Fig.1 (bottom right panel) shows the behaviour of in the various simulations: this changes with time when particles exchange energy, i.e. when the particle normalised energy distribution changes.

It is interesting to note that while for the exchange of energy occurs simultaneously with the strongest phase of the collapse at , for particles exchange energy also for . This occurs because, for the particle, initially located at , arrives at the centre, if it follows its unperturbed trajectory, later than the one (see Eq.5). Thus when the particle arrives at the centre, inverting its velocity, it moves in a varying potential field generated by all other particles which were initially placed at distance . However the exchange of energy, as long as , is not enough to allow a fraction of the particles to escape from the system. This is because the gain of kinetic energy depends on the deepness of the potential well and thus on the total mass generating it (Joyce, Marcos & Sylos Labini, 2009a).

Finally, we have plotted in Fig.3 the average radial velocity at time of the particles that at later times, i.e. at , have positive (+) and negative energy (-). One may notice that the change in the radial velocity direction occurs sooner for the latter particles than for the former ones. Particles that will be ejected arrive later than all others, having about the same velocity independently on . Indeed, as they belong to the outer shell, they are attracted by the same gravitational field. For this reason the dynamics of the ejection is the same for different values of : what changes is, as previously discussed, only the amount of mass and energy that is ejected from the system.

Figure 3: Behaviour of the average radial velocity for particles that at are bound (-) and ejected (+).

3.4 Density profile

In the case of an initially uniform density profile, i.e. , the radial density profile of the virialized structure formed by bound particles after the collapse was found to have a decay. (Joyce, Marcos & Sylos Labini, 2009a; Sylos Labini, 2012). For one may notice (see Fig.4 — upper left panel) that at small radii the different profiles have different slopes which are close to the initial ones (for a value of the radius of order of the force softening length the profile seems to flatten, probably due to the fact that the interaction is smoothed) A simple interpretation of this behaviour is the following: particles in the dense core were already very strongly bound at , as the density has a cusp for by construction; thus the energy exchange during the violent phase of the collapse represents a small perturbation that is not able to alter significantly the inner particles trajectories.

On the other hand for all profiles converge to the same shape, i.e. . We thus conclude that the dynamical mechanism underlying the formation of the should be the same for all values, i.e. it is related to process giving rise to mass and energy ejection.

Figure 4: Upper left panel: Density profiles at : the amplitude for has been arbitrarily normalised to have the same large radii amplitude of for . Upper right panel: Square value of the radial component of the velocity as a function of the radius at for different values of . Bottom left panel: Pseudo phase-space density as a function of the radius at for different values of : the different curves have been normalised to have same amplitude at large radii as the case. Bottom right panel: Average energy per particle (absolute value) as a function of the radius and for different values of .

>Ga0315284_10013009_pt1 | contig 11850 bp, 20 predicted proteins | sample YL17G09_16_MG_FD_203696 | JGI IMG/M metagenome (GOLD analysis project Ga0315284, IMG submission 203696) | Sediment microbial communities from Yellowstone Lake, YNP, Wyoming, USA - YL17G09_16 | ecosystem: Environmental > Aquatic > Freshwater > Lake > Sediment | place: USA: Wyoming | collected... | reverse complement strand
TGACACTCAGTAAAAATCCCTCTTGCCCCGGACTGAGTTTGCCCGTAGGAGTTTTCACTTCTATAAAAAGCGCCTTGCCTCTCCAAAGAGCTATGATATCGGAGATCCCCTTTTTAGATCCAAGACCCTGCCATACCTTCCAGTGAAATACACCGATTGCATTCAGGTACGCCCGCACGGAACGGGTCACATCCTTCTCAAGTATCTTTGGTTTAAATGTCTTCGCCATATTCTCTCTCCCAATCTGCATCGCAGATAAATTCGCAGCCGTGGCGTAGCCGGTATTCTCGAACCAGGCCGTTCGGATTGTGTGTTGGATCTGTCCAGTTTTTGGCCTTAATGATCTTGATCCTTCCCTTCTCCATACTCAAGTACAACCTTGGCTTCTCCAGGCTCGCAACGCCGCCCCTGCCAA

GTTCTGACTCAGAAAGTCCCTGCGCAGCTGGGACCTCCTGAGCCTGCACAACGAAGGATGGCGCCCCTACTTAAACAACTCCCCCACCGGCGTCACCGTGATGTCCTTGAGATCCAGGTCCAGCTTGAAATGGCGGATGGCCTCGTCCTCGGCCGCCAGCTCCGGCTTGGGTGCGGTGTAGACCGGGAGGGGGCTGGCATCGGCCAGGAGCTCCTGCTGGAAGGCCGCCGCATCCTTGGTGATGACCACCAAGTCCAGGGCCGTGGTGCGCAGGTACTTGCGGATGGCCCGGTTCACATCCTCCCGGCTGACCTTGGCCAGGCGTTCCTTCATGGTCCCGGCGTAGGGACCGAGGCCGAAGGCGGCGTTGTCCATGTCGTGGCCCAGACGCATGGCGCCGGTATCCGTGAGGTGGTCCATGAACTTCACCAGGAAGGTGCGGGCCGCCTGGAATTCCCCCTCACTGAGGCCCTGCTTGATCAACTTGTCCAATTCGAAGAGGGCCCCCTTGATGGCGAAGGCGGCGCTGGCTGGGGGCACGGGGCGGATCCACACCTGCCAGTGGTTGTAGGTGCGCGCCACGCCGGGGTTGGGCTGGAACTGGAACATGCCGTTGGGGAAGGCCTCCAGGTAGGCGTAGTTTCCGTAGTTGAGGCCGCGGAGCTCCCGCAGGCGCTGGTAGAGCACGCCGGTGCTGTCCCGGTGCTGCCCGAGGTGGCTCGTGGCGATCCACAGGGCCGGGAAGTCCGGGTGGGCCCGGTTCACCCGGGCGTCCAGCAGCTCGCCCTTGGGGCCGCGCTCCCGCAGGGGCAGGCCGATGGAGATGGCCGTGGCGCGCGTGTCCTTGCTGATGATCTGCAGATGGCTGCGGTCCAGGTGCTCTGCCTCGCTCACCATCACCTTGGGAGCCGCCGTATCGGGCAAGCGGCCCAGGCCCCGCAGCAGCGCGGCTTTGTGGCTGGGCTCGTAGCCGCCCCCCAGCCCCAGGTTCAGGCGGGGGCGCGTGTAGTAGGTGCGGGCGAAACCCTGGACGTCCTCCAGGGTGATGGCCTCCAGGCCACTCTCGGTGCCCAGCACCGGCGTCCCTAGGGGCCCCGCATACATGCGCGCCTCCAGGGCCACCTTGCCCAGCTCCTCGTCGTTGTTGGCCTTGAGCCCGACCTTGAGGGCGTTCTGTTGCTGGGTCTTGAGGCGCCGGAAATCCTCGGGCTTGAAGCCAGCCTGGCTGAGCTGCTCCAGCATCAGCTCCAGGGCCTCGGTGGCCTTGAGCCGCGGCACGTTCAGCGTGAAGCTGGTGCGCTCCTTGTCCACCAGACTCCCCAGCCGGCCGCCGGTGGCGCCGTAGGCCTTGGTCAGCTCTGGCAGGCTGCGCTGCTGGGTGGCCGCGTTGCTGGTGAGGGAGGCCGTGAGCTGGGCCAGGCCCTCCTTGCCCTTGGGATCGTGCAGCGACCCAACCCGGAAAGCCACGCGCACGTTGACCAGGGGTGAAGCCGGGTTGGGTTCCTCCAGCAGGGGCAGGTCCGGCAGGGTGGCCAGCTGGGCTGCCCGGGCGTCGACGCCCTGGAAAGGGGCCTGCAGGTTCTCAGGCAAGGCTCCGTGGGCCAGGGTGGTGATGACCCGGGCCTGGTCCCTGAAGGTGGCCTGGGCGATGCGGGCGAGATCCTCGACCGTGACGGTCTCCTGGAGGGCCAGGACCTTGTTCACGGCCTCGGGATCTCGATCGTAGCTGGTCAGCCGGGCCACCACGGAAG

A simple way to focus on the properties of the tail is to monitor how this changes during time evolution. Indeed, as mentioned above, in the case , the large scale tail which decays as is made of particles with almost zero energy orbiting around the dense core at smaller radii. As time passes these particles may reach larger and larger radii and thus the tail extends to larger and larger radii. This is indeed what is observed not only in the case but also for . This evidence corroborate the conclusion that the density profile tail properties have the same physical origin for all values. We will come back on this point in what follows.

3.5 Radial velocity dispersion profile

In Fig.4 (upper right panel) it is shown the mean square value of the radial velocity as a function of the radius at for different values of . One may note that the different curves are almost indistinguishable and that at large radii, i.e. , they show an approximated Keplerian behaviour.

The time evolution of is again very similar for different values of and compatible with the physical model presented in Sylos Labini (2012): a few particles with almost zero energy continue to increase their distance from the structure core, remaining however bound. Note that, at a given time, the break of the behaviour is found at the same radii for different values of the : this reflects the fact that particles belonging to the tail not only obey to the same equation of motions but also are subjected to the gravitational effect of approximately the same core mass.

3.6 Pseudo phase-space density

The behaviour pseudo phase-space density (see Fig.4 — bottom left panel) is a combination of the density and radial velocity dispersion profiles. In agreement with the previous results, at large enough radii it shows the same behaviour independently on ; indeed, a fit with a function of the type describes only the large scale tail. Finally we note that, as for the radial velocity dispersion, at a given time, the break of the tail is found at the same scale for different values of (in this, at , there is a bump at ).

3.7 Energy distribution